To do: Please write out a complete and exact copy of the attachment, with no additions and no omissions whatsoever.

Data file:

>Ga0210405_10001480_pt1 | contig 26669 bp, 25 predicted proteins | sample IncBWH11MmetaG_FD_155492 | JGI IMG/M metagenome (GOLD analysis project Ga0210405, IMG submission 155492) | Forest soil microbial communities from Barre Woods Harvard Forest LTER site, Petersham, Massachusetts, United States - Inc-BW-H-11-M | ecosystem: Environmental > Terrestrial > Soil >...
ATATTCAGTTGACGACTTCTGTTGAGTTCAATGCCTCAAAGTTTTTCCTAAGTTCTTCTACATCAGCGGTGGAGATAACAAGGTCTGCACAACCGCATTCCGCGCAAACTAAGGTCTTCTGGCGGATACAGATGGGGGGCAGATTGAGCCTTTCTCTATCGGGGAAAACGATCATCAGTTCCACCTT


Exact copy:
>Ga0210405_10001480_pt1 | contig 26669 bp, 25 predicted proteins | sample IncBWH11MmetaG_FD_155492 | JGI IMG/M metagenome (GOLD analysis project Ga0210405, IMG submission 155492) | Forest soil microbial communities from Barre Woods Harvard Forest LTER site, Petersham, Massachusetts, United States - Inc-BW-H-11-M | ecosystem: Environmental > Terrestrial > Soil >...
ATATTCAGTTGACGACTTCTGTTGAGTTCAATGCCTCAAAGTTTTTCCTAAGTTCTTCTACATCAGCGGTGGAGATAACAAGGTCTGCACAACCGCATTCCGCGCAAACTAAGGTCTTCTGGCGGATACAGATGGGGGGCAGATTGAGCCTTTCTCTATCGGGGAAAACGATCATCAGTTCCACCTT